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Thursday, 21 March 2013
Page: 3024


Mr NEVILLE (HinklerThe Nationals Deputy Whip) (11:14): The Bundaberg fishing industry has faced one obstacle after another over the years. Many have left the industry in the wake of restrictions over fishing areas. You will all be familiar with the Fisheries (East Coast Trawl) Management Plan, which reduced trawlers from 750 to 500, and the Great Barrier Reef Marine Park Representative Areas Program. But following this year's record flood, which reached 9.5 metres—an all-time record—the district's fishermen are again on their knees. The Burnett River itself was scoured out, which created new channels, sand ridges and sand bars. Walls in the town were severely damaged or washed away; a trawler fuel facility was also washed away. A privately owned major storage facility and cold rooms were severely damaged, and the owners are not likely to resume operations at a level that could service the 21 trawlers that used it in the past. This means that the district's fishermen are in desperate need of a common storage and cold room facility.

It is my belief that this facility would be well suited to a location at Burnett Heads, at the mouth of the Burnett River, where flooding is less intense during times of severe weather conditions. I am proposing that the state and federal governments contribute toward a common-user facility to consolidate the industry and save the livelihoods of district fishers and the region's fishing industry. This was once a very proud industry which had, at its peak, 106 trawlers and, for many years, a stable fleet of 80 trawlers. It is now down to somewhere between 20 and 30 trawlers, and the industry will not remain stable if the ship's chandlers and shipwrights, diesel engineers, radio engineers and the like leave the town for want of work. This is a critical time for the industry, and the thing that would bind it together is a common-user facility. I propose that such a facility be managed by a cooperative of fishermen and service other fishermen who come up and down the coast—who come into, for example, Bundaberg at scallop time and have their catches treated at the port there.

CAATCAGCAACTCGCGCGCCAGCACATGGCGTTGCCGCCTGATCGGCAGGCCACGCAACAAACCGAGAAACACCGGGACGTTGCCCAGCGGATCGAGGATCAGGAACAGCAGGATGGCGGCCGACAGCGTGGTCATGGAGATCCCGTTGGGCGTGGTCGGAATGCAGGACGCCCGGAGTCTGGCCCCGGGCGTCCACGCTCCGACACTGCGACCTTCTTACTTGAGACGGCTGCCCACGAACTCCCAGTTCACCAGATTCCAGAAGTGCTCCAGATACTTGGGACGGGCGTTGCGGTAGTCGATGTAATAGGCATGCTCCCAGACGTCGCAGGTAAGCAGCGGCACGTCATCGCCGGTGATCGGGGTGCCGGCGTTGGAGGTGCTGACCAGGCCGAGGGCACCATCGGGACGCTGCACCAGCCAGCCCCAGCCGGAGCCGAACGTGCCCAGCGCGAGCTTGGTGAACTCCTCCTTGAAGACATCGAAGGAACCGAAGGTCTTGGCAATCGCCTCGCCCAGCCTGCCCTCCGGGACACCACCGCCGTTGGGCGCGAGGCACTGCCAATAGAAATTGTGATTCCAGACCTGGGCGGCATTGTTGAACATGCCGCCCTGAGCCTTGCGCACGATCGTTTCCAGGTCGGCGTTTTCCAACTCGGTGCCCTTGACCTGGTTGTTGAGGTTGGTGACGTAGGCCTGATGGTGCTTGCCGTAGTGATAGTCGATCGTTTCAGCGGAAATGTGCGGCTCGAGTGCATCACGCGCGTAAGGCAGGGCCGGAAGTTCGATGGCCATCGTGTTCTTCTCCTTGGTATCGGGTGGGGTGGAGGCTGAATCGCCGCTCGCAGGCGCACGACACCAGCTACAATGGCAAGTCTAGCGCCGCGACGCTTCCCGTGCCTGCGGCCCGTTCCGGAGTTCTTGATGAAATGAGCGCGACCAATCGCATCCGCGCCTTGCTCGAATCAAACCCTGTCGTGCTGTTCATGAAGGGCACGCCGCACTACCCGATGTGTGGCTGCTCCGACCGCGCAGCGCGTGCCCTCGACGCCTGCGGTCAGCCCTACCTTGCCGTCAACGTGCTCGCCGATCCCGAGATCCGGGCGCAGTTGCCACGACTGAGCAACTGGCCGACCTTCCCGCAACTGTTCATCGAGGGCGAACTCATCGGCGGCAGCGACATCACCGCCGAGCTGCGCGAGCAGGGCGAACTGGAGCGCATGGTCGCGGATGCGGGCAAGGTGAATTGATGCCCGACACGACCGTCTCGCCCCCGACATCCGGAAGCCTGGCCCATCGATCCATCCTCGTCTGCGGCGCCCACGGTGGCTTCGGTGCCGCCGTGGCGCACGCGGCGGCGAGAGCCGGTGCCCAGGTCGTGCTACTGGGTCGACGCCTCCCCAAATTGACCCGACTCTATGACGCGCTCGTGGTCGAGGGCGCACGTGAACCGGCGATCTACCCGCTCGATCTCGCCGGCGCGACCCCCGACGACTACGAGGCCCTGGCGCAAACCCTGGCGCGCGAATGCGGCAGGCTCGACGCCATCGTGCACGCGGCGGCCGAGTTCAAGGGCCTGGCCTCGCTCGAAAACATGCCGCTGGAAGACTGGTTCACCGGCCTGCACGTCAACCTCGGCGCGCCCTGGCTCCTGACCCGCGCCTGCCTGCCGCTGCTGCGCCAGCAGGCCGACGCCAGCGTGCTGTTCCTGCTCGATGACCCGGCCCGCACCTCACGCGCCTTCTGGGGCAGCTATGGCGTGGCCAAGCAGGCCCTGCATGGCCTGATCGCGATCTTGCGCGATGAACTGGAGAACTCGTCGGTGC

I have had several meetings with the fishermen to discuss the issue, as I have with Mr Crean in his capacity as the regional development minister. Last Saturday morning I met with Premier Newman. He has an open mind to something of the nature of a common-user facility, and I intend to take the matter up with him further. When we get our figures firmed up I will also involve minister Ludwig, who has been designated the federal minister in charge of the events resulting from the recent floods. He has a very good knowledge of Queensland, particularly the coast from Gladstone down to Tin Can Bay, so I am sure he will be helpful.

This is a very important time for the livelihoods of many people. The fisherman's art goes back in human history even to biblical times. Fishermen are part of the lifeblood of the community. They hand their trawlers and their boats on to their sons and grandsons. Fishing is an important part of the fabric of primary industries communities such as Bundaberg. Given, too, that Gladstone has suffered problems with the quality of fish stocks, the southern part of the Barrier Reef fishery is in great trouble. I call on the federal ministers, the state ministers, the local authority and the port authority to come together to create a new, common-user facility both for storage and for freezing and perhaps, in time, for the processing of fish in the Bundaberg district. It is a very important venture, and I hope they will treat it with both compassion and generosity.